William Woodward says he has been too busy painting to watch the current TV serialization of Evelyn Waugh's "Brideshead Revisited." But the spiritual connection has not escaped visitors to his new show at Fendrick Gallery.
"Ah!" they often sigh upon encountering "Venetian Cafe," a sun-drenched painting nearly as seductive as the yellow chairs within it, which for centuries have lured passers-by into Florian's cafe in the Piazza San Marco. One is almost disappointed not to find Waugh's characters -- Sebastian, Charles and Cara -- at one of the tables, lolling over their morning espresso.
Yet the sea of chairs here -- as well those that fill the scenes of the sandy beaches at Deauville and the seaside cafes of Venice -- remain oddly devoid of people. Where is everyone? A closer look reveals the presence of an intriguing, invisible sub-theme that pervades and enlivens these works: the dry, stiff wind that has given many of them their titles.
In "Boreas," for example, beach umbrellas have been tightly furled and awning chairs stowed against a snapping north breeze. There is no storm, yet the place is deserted but for a few diehards who seem to find the wind strong enough to keep them out of the water, but not quite strong enough to send them home. The painting defines the strength of the wind subliminally, unspecifically, mysteriously.
Even more subtle and powerful is "Meltemi," which seems a symphony of lush, varying blues in the sky, sea and abandoned chairs, until one becomes aware of the true animating force: the hot, Greek wind of the title, made palpable through the pillow-like poufs raised by the tied-on tablecloths. The sea is turbulent, but the brilliance of the light denies the presence of the storm. Again, it is clearly the wind that has left the tables bereft of sitters, and the introduction of this conceptual dimension lifts these paintings out of the travel-poster category into the realm of significant contemporary art.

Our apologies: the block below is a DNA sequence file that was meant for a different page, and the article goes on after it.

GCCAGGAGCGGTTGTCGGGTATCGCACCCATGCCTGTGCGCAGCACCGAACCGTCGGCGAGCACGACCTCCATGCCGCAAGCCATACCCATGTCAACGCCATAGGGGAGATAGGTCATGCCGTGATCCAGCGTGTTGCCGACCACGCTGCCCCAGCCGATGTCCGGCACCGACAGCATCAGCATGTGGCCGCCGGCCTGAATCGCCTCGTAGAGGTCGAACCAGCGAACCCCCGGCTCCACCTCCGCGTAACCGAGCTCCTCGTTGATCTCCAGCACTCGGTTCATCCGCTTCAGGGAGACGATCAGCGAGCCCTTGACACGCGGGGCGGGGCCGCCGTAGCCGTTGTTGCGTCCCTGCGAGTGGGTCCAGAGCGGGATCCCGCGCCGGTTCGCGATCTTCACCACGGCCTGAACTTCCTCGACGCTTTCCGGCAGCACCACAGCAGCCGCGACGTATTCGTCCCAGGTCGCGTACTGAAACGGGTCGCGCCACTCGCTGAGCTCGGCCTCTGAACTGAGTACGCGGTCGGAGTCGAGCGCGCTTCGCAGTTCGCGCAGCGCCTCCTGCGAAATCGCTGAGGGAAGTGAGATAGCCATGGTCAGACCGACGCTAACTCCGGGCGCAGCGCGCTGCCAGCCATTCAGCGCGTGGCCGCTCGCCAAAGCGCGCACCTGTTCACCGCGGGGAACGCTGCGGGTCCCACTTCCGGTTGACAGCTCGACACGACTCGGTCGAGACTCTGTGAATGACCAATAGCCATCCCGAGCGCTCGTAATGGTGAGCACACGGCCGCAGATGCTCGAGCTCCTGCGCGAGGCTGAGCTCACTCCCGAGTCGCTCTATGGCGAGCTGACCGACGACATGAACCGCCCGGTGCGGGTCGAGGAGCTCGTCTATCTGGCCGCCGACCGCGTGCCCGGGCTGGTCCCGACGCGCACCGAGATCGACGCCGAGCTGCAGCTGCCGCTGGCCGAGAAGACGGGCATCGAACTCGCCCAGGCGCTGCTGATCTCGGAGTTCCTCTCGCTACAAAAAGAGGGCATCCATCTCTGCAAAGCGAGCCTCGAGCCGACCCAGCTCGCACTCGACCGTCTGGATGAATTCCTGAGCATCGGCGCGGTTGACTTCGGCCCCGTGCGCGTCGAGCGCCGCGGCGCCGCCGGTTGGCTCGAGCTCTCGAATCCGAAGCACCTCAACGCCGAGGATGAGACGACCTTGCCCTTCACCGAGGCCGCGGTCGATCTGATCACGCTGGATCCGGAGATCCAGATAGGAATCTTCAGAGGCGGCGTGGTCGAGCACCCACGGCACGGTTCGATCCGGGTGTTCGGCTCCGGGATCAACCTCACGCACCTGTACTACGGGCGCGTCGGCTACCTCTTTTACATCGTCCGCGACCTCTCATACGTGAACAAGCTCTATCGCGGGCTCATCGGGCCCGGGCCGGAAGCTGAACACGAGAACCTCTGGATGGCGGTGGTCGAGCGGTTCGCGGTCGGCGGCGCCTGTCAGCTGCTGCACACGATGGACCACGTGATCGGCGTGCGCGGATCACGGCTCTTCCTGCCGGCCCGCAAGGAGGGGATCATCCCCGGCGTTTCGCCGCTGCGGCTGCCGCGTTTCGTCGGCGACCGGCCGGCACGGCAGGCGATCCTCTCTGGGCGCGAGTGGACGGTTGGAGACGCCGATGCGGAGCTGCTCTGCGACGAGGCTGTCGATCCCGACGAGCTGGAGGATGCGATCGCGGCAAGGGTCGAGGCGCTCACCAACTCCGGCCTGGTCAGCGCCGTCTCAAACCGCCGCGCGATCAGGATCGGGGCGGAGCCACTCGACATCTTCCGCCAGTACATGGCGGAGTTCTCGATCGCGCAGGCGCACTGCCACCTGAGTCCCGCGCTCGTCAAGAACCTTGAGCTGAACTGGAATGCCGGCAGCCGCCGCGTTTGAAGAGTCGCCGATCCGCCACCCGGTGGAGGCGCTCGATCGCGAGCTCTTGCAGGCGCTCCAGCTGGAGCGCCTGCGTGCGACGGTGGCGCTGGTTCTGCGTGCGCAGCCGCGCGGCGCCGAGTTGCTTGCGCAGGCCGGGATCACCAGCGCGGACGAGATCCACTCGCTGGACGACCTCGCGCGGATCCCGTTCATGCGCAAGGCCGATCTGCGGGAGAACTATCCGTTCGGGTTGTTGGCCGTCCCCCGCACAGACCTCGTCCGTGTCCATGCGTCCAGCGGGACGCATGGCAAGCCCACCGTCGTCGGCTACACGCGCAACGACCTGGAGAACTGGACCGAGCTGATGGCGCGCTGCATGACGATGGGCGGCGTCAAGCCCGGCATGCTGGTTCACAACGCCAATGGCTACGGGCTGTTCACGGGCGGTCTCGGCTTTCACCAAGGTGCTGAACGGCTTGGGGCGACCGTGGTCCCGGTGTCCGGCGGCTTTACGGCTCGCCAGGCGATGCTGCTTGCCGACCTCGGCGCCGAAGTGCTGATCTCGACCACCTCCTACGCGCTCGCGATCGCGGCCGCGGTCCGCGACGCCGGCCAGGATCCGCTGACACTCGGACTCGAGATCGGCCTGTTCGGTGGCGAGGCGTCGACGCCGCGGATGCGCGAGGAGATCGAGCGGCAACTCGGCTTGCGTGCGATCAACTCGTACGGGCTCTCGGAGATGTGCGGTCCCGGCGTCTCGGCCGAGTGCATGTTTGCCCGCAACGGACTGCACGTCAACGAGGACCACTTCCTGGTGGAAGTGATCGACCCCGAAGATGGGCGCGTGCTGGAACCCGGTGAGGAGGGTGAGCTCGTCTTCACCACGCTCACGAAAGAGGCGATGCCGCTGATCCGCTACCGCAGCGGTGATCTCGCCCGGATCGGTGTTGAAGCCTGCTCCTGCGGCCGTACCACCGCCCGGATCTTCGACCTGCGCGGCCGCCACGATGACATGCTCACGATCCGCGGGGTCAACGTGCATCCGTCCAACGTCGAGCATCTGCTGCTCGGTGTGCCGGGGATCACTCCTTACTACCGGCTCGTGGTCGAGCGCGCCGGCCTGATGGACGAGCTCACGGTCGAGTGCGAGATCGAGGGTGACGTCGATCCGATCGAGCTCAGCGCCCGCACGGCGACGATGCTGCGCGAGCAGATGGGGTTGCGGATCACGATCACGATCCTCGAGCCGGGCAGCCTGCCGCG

All of these very large, ambitious oils are not as spell-binding as "Meltemi," but as a body of work they clearly signal a new and welcome phase for Woodward, a much-admired Washington artist and George Washington University professor whose virtuoso handling of paint in the grand manner has sometimes tended to the slick and superficial. Here, at last, Woodward has found a way to lavish his painterly skills on subject matter that is evocative, strong in compositional possibilities and ultimately more significant in terms of depth and feeling than what he has done before. His breakthrough show continues at 3059 M St. NW through March 6. Hours are 9:30 to 5:30, Mondays through Saturdays. Paintings by Wayne Paige
If Bill Woodward's paintings exude old-world calm, there is a sense of new-world hysteria in the intriguing work of Wayne Paige, now on view at Gallery K, 2032 P St. NW. In his last show, Paige proved himself a highly idiosyncratic artist whose paintings (with free-form, papier-ma che' frames attached) were best described as "social surrealism" -- social comment inspired by some of the more fearsome aspects of contemporary life -- but expressed in terms of half-real, half-imagined images that were, in the end, rather funny. The painting of a wart-covered high-rise building chasing a couple through Central Park stands out as one of the more memorable examples.
In his current show, Paige has pursued the same themes, but in a seemingly more serious and complex way, and in a more elegant format. The small, biomorphically shaped frames are now carved and smoothly finished from walnut, and then scratched (or burned) with graffiti-like half-sentences that relate loosely to the pictures that go within them -- sometimes two or three to a frame. A liner of gold leaf separates the frames from the paintings, lending the semi-precious look of old manuscript miniatures. Until you get up close.
And then the visual shriek begins, though it is rarely clear exactly what the artist is railing at in these daytime nightmares, beyond a general loathing of greed and war and destruction -- which seems to be everywhere and inevitable to a seemingly helpless, hapless mankind. City skylines are aflame as people run screaming into manholes along with frightened animals. "The History of Chewing Gum" was one of the more explicit narratives, beginning with the birth of the pink stuff under a palm tree, and ending up being offered by a helmeted soldier to a naked, emaciated child -- an act which has no doubt taken place in every war since gum was packaged. "Moongoggles Gift" and "Dr Lung's Atomic Eggroll" I leave to others to decipher, noting that the results may be elusive, but that the hunt can be most provocative and rewarding.
Also on view is one of the best small shows of contemporary Haitian art to be shown in a gallery in some time, with paintings by M. Henry, St. Jean, St. Brice and metal sculptor G. Liautaud worth special notice. Both shows continue through next Saturday, and are open Tuesdays through Saturdays, 11 to 6.